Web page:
A new report has found that the network of “internationally important” open spaces managed by the City of London Corporation, including Hampstead Heath and Epping Forest, provide as much as £282.6 million every year in benefits to society and as much as £8.1 billion over 50 years. The City Corporation protects over 11,000 acres of parks, forests, heaths, gardens and historic open spaces across London and southeast England for the public good.
The organisation spends £38 million a year on maintaining its open spaces. Many of these sites operate as charitable trusts and are run at little or no cost to the communities they serve. These include a wide variety of critically important wildlife habitats, Sites of Special Scientific Interest, Special Areas of Conservation, and National Nature Reserves, and are protected under legislation.
The report, produced by Natural Capital Solutions, calculated the value of the benefits that these open spaces deliver to the public, including through recreation, health and wellbeing, air and water quality, and by removing carbon from the atmosphere. It found that the overall benefit-to-cost ratio is 16.4 – meaning that every £1 spent on maintaining and protecting these open spaces delivers £16.40 in ‘natural capital benefits’ for the public.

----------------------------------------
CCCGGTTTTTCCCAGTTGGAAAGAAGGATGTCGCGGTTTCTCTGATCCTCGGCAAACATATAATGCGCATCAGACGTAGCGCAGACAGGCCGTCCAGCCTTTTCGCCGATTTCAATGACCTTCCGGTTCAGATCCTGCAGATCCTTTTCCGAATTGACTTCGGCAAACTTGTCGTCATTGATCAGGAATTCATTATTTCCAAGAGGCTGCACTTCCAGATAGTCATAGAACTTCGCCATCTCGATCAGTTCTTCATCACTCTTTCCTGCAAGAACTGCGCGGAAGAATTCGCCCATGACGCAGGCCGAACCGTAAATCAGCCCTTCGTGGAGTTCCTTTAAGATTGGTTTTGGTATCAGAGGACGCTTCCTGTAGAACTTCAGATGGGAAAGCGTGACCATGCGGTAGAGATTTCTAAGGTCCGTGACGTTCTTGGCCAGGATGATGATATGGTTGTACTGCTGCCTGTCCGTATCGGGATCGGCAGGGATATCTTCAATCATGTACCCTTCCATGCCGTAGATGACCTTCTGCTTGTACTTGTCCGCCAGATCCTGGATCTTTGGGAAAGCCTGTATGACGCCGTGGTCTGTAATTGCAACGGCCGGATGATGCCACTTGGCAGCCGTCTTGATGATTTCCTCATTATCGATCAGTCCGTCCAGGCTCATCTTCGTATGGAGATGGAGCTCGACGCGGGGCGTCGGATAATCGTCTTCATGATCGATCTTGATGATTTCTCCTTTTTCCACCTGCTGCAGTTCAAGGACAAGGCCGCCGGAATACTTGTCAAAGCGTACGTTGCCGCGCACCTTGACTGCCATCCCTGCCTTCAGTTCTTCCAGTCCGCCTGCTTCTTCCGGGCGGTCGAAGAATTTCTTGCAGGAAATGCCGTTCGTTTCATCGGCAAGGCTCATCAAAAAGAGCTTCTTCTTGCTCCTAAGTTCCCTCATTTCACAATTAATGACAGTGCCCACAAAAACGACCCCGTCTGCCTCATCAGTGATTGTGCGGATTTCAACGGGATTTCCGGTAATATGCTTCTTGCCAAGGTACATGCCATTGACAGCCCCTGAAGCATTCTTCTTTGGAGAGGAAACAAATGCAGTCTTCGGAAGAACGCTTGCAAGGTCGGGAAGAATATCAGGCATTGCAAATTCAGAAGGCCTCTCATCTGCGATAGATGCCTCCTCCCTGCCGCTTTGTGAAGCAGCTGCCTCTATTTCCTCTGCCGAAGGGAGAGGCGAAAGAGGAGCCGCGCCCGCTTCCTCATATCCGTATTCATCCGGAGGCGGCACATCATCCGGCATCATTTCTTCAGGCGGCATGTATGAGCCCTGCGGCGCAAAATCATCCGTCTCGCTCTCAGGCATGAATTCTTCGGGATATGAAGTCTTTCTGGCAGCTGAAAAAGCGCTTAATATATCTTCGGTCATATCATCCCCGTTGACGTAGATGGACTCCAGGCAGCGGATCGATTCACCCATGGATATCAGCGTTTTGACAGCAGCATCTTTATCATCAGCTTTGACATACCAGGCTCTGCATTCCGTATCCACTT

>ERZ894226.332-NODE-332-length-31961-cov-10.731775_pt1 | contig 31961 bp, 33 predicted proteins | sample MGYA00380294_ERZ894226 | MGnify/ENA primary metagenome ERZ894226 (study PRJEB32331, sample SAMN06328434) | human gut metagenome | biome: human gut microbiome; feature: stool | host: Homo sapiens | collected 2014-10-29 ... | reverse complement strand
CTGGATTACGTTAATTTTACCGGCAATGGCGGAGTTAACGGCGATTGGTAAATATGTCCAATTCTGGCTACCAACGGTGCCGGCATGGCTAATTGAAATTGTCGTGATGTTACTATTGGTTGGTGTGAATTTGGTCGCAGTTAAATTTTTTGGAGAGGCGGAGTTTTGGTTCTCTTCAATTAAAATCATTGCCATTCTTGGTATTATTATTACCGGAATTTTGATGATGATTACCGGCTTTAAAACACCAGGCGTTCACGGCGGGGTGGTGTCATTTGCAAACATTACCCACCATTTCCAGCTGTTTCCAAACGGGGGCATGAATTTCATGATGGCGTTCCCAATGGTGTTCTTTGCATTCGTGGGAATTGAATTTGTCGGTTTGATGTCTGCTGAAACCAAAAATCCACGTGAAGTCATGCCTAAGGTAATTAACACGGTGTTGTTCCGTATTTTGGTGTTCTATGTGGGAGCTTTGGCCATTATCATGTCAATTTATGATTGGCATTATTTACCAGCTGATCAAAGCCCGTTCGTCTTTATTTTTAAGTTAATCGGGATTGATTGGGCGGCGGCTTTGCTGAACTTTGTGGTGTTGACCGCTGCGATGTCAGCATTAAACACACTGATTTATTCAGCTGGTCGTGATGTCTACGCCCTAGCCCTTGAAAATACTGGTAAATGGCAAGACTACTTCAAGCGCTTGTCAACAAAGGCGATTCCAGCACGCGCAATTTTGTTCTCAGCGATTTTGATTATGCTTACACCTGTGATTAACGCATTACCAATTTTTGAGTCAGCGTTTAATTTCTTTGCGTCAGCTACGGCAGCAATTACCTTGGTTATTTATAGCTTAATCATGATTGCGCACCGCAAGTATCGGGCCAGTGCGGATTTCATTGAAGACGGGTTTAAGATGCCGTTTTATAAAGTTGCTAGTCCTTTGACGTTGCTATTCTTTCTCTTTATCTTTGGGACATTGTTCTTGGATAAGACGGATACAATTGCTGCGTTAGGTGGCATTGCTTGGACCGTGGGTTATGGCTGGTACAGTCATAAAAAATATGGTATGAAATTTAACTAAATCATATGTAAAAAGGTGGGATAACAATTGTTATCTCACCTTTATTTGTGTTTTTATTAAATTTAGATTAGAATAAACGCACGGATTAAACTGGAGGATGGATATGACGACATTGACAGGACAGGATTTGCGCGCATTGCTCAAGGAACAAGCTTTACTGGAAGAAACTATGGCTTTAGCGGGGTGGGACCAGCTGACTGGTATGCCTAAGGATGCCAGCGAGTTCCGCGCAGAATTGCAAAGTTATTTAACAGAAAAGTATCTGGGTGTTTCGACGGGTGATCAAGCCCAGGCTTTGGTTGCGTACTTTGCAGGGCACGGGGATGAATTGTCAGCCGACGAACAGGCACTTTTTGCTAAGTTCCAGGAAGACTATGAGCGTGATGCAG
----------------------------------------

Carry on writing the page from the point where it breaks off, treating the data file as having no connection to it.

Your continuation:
Over 60% of the City Corporation’s sites comprises Epping Forest – Essex and London’s biggest green space, and Hampstead Heath – the capital’s largest ancient parkland. Together, they attract around 18.1 million visitors a year, enough to fill Wembley Stadium 200 times over, and greater than the population of the Netherlands. Hampstead Heath was found to provide recreation and health benefits worth £48.3 million a year, and the ability of Epping Forest to remove carbon from the atmosphere to be worth £4.5 million annually.
In total, they attract over 47 million visitors annually – over three times the number who go to Premier League football matches every season, and almost eight times the number of annual visitors to the Grand Canyon. They host education courses reaching tens of thousands of school children every year.
They are an important part of the City Corporation’s Climate Action Strategy which commits the organisation to achieving net zero carbon emissions in its own operations by 2027, and to supporting the achievement of net zero for the whole Square Mile by 2040.